02 Research
Quantum Interface
Since it is hard to realize all quantum information processes in a single quantum system, interfaces between various quantum systems like photons, atoms, ions, quantum dots, and Josephson junctions are becoming more important. We are focusing on a photon-atom quantum interface based on an atom-cavity system. Above all, we are working on enhancing the efficiency of deterministic single photon generation. A single photon is an ideal carrier of quantum information, playing an important role in quantum optics research and quantum information science like quantum communication and quantum computation. The atom-cavity system has an advantage in high directionality of radiated photons. We realized a single atom-cavity system by trapping a single rubidium atom in a Fabry-Perot cavity and excited the atom with 10 MHz nanosecond π-ulse. As a result, we achieved the repetition rate of 1.7×106 per second which is the highest record among the atom-cavity systems based single photon sources. Efficiency of the single photon generation is defined as the probability of a single photon radiation per a single pumping pulse, and 17% was achieved in this experiment. We are working on making the efficiency of single photon generation over 50%.
Schematic of single photon generation using an atom-cavity system. When an atom comes into the cavity mode, it is excited by π-pulse laser. The excited atom radiates single photon by interaction with the cavity mode. The disappearance of a peak on time 0 is observed by second-order correlation function measurement using two single photon detectors. It means radiated photons are single photons. From S. Kang et al., Opt. Express 19, 2440 (2010).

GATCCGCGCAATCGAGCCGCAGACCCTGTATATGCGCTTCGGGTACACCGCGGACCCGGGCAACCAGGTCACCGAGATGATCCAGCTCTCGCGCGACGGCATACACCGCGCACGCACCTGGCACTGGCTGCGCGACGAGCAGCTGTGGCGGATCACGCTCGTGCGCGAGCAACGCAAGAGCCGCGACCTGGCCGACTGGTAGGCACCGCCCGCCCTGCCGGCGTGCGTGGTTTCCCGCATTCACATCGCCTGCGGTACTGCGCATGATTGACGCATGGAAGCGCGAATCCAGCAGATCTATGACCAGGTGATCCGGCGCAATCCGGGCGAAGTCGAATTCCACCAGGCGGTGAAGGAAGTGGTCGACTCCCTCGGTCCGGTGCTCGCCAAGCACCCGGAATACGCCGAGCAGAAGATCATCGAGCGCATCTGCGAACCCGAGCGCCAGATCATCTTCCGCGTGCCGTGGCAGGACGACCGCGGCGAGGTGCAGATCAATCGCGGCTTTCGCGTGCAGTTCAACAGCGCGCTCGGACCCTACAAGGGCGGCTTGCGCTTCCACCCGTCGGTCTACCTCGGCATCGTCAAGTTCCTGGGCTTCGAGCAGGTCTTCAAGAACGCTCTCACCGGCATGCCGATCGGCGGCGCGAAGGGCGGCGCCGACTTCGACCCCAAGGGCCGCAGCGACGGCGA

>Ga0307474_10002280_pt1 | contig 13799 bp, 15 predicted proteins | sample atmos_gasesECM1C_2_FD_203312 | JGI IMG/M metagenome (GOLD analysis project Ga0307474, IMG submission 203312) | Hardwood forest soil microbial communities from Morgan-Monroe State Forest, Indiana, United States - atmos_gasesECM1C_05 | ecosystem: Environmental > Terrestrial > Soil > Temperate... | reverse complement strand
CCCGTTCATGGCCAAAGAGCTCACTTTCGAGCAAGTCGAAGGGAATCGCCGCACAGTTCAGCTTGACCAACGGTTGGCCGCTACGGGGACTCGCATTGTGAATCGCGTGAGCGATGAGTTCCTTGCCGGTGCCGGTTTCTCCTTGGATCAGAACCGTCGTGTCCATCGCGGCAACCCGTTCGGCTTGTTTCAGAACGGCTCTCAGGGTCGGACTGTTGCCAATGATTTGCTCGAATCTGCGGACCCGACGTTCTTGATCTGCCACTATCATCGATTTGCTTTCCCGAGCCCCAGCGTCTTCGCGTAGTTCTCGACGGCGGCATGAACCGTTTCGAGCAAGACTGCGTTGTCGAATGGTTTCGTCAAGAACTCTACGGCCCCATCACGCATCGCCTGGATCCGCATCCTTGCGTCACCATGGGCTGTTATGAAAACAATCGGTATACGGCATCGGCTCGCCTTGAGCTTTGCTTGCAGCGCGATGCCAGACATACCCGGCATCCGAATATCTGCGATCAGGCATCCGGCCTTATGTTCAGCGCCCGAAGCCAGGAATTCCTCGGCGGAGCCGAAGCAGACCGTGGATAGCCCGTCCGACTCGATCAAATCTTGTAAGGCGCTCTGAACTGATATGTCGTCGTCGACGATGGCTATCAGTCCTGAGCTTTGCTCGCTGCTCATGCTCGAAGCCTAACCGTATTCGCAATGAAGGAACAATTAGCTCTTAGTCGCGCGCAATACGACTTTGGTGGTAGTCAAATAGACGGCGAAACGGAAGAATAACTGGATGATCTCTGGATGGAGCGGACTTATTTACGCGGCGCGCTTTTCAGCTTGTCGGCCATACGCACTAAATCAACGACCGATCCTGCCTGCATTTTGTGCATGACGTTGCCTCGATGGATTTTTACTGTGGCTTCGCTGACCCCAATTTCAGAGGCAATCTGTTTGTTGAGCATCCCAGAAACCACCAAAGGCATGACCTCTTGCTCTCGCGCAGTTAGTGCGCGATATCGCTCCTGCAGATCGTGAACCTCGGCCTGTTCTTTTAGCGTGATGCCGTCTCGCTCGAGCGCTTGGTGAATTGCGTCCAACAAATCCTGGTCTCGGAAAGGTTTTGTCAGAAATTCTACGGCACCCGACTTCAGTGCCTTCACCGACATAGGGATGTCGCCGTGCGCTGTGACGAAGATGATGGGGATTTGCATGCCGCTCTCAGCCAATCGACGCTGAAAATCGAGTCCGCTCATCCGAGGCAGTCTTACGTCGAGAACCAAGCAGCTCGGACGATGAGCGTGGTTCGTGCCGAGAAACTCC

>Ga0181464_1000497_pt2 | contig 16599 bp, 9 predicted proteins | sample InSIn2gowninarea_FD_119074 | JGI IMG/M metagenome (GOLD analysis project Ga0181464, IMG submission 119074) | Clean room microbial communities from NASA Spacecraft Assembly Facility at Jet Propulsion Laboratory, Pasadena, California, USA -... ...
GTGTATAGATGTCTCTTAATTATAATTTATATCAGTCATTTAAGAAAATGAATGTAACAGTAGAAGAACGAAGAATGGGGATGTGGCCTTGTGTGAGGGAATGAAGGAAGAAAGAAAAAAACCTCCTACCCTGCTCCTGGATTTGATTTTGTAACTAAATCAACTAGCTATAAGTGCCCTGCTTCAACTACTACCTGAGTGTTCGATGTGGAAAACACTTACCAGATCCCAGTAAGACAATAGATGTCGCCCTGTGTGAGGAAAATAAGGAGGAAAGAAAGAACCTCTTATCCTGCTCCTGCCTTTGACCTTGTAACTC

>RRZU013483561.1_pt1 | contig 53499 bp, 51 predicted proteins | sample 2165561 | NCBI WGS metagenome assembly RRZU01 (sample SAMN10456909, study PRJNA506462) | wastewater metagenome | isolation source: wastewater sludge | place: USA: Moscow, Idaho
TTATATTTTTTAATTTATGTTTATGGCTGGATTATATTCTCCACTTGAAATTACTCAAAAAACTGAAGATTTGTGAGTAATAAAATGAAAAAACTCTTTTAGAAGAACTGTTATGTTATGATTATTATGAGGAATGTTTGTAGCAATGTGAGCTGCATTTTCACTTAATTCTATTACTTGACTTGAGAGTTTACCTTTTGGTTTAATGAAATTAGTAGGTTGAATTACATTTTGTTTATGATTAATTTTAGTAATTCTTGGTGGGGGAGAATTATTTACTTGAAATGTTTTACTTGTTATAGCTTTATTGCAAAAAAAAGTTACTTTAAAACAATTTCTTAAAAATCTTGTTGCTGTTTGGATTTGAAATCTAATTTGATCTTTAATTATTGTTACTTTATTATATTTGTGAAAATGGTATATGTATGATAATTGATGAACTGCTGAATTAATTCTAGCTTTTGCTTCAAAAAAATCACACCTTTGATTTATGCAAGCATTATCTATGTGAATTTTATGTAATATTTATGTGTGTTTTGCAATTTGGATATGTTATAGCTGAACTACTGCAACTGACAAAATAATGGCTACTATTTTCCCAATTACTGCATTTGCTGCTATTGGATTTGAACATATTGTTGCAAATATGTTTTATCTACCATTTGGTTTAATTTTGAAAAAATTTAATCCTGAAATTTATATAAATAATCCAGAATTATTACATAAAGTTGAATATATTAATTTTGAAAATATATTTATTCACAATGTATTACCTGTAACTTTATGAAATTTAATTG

A single-atom-cavity system can be used to realize a single-qubit quantum memory. Instead of trapping an atom in the cavity, if we trap some atoms in an one-dimensional optical lattice by one atom per one lattice site and drag the optical lattice, we can selectively couple the cavity with each atom. Using this method, the multi-qubit quantum memory can be realized. In this case, the atoms should be moved as fast as possible, while keeping the atoms in their motional ground state of the lattice potential. In this regard, we study the change of atomic dynamics in moving optical lattice. The resonance fluorescence spectrum of cold atoms provides the information on temperature and quantum mechanical motional states of the atoms. The resonance fluorescence spectrum of a few atoms is measured by photon-counting second-order-correlation spectroscopy(PCSOCS) method, developed by our laboratory[H. Hong et al., Opt. Lett. 31, 3182 (2006)]. By using PCSOCS, we can measure the spectrum of extremely small signals, about femto-Watt level. In the previous study with PCSOCS method, we measured the resonance fluorescence of single Rubidium atoms in optical lattice micro-potential formed at the center of magneto-optical trap. When the atoms are localized in the optical lattice minima, the spectrum exhibits the three narrow peaks, which are affected by Lamb-Dicke effect. As increasing the speed of the moving optical lattice, broadened Doppler peaks start to grow while the narrow peaks get smaller. These Doppler peaks reflect non-localized atoms. Comparison of the ratio between two atom groups(localized, non-localized) is currently under investigation.
Single rubidium atom trapped in an optical lattice and its fluorescence spectrum. Besides strong Rayleigh peak, the spectrum exhibits weak Stokes and anti-Stokes Raman sidebands. We can obtain the tunneling rate between adjacent potential minima by analyzing the linewidth of the central Rayleigh peak(~kHz). From W. Kim et al., Nano Letters 11, 729 (2011).
[Click here to see the real-time spectrum measurement]
Resonance fluorescence spectrum of atoms in optical lattice. (a) The spectrum of atoms in stationary optical lattice. (b) The spectrum of atoms in moving optical lattice. Broadened peaks, generated by non-localized atoms, appear besides Rayleigh peak.
[Click here to see the spectrum change as the optical lattice speed increases]
"B-Team" Members: From the left, Kyungwon An, Jung-Ryul Kim, Myunggyu Hwang and Kyeongock Chong. Collaborators Dr. Sungsam Kang (Korea U.), Dr. Youngwoon Choi (MIT) and Dr. Seokchan Youn (Univ. Bonn)
Last updated: February 25, 2014